Sir Redvers’ military career being at an end, like a good citizen he at once retired into private life and spent his few remaining years in the fulfilment of his duties as a country gentleman on his manor at Downes. The idea—more prevalent than it ought to be—that landed property is valuable only as a source of revenue to the owner was abhorrent to the General. When his country’s service no longer required him he considered it his bounden duty to live among his tenantry. It was remarked of him that there was not a blade of grass on his estate that he had not watched, not a cottage that he had not planned, not a labourer that he had not known from a boy.
His home life had always been very dear to him.
‘The baby is decent, and an addition to the household’ he had remarked in a letter written some years before; ‘ I am told that I ought to admire the Rose of Devon [a prize heifer], but I prefer the baby.’ And on a General Officer entering the War Office to take up the appointment of Military Secretary, he was greeted with the question: ‘I suppose you know who rules here? Sir Redvers Buller.’ ‘And who rules him?’ was the reply. ‘I don’t know, perhaps his little girl.’
He now had time to indulge his literary tastes, Ruskin and Bacon in prose, Tennyson and George Herbert in verse, being his favourite authors. He had always been a rapid reader, but leisure for deep study had perforce been wanting. Yet Mr. John Fortescue, the historian, observes that whereas Lord Wolseley, Marlborough’s biographer, had taught him nothing that he had not already known about the great Commander, Sir Redvers in conversation at once threw a new light upon his character.
A fine equestrian statue was erected at Exeter, an honour unprecedented in England for one still living. On the rare occasions on which he appeared in public he was received with extraordinary enthusiasm. It would be hard to find an instance of public opinion more universal, more spontaneous. His journey to Lancashire was a triumphal procession. Every station on the line was crowded with his admirers.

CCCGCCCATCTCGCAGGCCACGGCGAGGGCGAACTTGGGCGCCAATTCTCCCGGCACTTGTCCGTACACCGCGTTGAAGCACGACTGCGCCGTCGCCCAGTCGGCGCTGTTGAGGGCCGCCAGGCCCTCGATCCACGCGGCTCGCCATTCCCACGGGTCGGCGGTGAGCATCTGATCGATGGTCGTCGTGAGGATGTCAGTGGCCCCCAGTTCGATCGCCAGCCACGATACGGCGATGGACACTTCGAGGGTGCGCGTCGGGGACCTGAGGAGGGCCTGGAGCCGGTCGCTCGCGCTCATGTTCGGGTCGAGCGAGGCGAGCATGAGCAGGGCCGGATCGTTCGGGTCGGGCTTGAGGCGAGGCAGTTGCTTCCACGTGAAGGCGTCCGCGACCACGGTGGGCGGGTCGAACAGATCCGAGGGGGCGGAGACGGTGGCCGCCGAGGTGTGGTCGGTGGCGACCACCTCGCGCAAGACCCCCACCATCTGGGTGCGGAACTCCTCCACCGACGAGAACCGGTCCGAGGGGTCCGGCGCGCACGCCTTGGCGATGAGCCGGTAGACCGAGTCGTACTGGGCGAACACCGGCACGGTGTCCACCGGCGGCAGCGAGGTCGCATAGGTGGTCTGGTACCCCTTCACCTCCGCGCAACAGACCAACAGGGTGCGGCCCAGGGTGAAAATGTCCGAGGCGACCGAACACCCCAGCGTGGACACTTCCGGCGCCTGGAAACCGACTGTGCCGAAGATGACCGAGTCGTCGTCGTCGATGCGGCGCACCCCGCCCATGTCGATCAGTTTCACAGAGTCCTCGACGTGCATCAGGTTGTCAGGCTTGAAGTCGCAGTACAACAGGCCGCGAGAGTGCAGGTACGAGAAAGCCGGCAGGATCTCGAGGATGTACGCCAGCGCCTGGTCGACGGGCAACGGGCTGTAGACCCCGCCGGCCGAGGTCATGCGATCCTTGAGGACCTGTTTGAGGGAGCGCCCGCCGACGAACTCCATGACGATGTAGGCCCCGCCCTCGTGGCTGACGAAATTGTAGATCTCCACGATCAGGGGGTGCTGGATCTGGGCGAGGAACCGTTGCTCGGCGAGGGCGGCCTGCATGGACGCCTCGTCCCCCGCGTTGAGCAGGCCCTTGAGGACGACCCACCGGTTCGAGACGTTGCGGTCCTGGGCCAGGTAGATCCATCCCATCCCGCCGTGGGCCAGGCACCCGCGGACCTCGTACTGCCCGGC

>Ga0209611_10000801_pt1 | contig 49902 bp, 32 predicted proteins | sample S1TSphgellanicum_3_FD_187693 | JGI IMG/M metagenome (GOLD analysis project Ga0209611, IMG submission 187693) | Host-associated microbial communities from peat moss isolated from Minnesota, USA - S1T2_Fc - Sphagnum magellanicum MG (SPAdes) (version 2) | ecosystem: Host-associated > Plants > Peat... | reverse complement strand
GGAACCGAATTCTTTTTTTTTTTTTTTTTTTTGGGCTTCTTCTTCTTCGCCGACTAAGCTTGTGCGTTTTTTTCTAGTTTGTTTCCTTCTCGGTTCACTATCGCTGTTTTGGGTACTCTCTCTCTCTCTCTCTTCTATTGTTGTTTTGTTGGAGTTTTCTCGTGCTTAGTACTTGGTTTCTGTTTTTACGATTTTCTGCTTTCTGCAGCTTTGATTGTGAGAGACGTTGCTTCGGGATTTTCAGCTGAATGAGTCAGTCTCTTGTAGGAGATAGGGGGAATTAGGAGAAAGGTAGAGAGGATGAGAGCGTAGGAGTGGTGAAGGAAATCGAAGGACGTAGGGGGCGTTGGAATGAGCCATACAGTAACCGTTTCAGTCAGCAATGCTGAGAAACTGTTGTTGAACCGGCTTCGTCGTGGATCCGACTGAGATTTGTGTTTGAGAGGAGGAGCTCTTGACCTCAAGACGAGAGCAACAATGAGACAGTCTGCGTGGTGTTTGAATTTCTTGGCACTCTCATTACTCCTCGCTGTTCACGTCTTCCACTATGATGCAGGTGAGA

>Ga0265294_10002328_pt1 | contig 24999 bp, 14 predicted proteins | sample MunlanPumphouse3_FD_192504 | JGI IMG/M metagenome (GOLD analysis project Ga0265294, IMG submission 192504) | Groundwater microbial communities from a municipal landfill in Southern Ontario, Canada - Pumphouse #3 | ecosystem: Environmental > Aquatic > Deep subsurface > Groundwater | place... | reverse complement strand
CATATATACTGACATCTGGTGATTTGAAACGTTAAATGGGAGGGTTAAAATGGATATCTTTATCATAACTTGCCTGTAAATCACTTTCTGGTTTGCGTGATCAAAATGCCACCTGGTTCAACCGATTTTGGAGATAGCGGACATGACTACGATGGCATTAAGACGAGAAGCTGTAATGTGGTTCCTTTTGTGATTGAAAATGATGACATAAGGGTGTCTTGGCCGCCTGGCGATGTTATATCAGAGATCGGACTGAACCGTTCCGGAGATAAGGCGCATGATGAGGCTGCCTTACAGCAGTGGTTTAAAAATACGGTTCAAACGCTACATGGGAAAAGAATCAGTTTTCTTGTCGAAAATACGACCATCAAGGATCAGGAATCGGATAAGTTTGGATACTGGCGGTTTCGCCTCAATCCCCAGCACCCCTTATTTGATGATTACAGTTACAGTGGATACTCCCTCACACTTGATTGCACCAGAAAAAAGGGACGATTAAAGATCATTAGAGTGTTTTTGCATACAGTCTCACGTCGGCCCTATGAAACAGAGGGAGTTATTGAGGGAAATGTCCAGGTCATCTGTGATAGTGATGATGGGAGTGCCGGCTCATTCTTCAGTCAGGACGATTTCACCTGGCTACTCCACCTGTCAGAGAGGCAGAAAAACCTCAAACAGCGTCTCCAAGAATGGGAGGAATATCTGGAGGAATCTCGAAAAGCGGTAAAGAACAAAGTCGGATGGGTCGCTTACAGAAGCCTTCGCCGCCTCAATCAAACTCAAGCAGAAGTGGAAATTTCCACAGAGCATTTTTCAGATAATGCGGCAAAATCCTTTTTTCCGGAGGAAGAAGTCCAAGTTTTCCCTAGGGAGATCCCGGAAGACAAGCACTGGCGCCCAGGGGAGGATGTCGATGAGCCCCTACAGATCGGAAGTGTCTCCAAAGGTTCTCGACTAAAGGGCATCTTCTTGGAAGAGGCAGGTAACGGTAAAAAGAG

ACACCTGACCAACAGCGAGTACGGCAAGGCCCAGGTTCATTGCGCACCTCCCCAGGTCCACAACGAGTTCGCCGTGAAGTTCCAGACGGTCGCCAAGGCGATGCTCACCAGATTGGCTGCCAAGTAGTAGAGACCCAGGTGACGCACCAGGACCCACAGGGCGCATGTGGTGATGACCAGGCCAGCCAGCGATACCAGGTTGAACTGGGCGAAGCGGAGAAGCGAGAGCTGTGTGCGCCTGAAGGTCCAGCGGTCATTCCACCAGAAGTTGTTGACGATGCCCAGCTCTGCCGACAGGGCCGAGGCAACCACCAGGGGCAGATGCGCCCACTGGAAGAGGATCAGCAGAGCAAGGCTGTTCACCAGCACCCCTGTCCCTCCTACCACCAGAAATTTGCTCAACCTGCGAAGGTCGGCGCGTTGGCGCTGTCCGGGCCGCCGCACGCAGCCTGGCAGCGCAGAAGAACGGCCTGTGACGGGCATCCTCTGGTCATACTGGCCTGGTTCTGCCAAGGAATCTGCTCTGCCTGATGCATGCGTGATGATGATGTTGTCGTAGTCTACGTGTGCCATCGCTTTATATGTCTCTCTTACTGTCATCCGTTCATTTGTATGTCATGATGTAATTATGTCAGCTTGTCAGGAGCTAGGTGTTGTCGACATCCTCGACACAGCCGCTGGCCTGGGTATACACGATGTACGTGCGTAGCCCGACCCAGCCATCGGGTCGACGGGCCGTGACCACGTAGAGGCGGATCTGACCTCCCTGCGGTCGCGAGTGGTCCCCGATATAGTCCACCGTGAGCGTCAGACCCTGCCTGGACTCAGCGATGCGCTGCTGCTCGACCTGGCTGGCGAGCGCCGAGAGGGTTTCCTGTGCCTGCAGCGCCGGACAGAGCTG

In February 1903 he was summoned to give evidence before the Royal Commission on the War in South Africa. His masterly parallel between the circumstances of the American War of Independence and those of that in South Africa showed how clearly he had studied and grasped the principles necessary to the conduct of the war. After examination as to the part he had personally displayed, he was questioned on military matters in general; and his replies in regard to the training of men, the Supply Service, Army Hospital administration, &c., deserve the deepest study as the result of matured experience and reflection, and bearing the impress of a master mind [Sir Redvers’ evidence has been published in pamphlet form, Longmans & Co., Paternoster Row, London.]. His words made a deep impression on the members of the Commission, who now began to realise the reason for the unbounded attachment of his men to their commander.
In the General Election of 1906 the Unionist party was scattered to the four winds of heaven. The new Government treated Sir Redvers with the respect due to him, and, it is said, would gladly have brought him back from his retirement.
The General took an active part in the work connected with the erection of the statue of his old chief, the Duke of Cambridge, at Whitehall, and at its unveiling was given a place of honour close to the King.
On the 28th February 1907 he inaugurated and presided at the dinner for the Veterans of the 60th, the association of officers and men being one after his own heart.
He was a member of the Goldsmiths’ Company, and on the 29th May 1907 began his year of office as Prime Warden. At the Livery dinner held that day Sir Redvers was greeted with loud cheers. In spite of the distance of his home from London he was indefatigable in the duties connected with his office.
In December he was present at an important county meeting in support of the Territorial scheme.
On the 28th February 1908 he again presided at the Veterans’ dinner, and, as it turned out, bade farewell to the brother officers and to the regiment which he loved so well. In the previous December it had become evident that his health was precarious. During the spring the disease gained ground, brought on, as some thought, by the contusion which lie had received at Colenso. It is hardly necessary to say that he met the approach of death in the calm fortitude with which he had so often faced it in action, and that his last thoughts were for others. In the earliest hours of the 2nd June the end was evidently at hand. ‘I am dying,’ he quietly remarked; and then, fearing the words might give pain to those dearest to him, added, ’Well, I think it is about time to go to bed now.’ A few minutes later his gallant spirit ‘ returned to God who gave it.’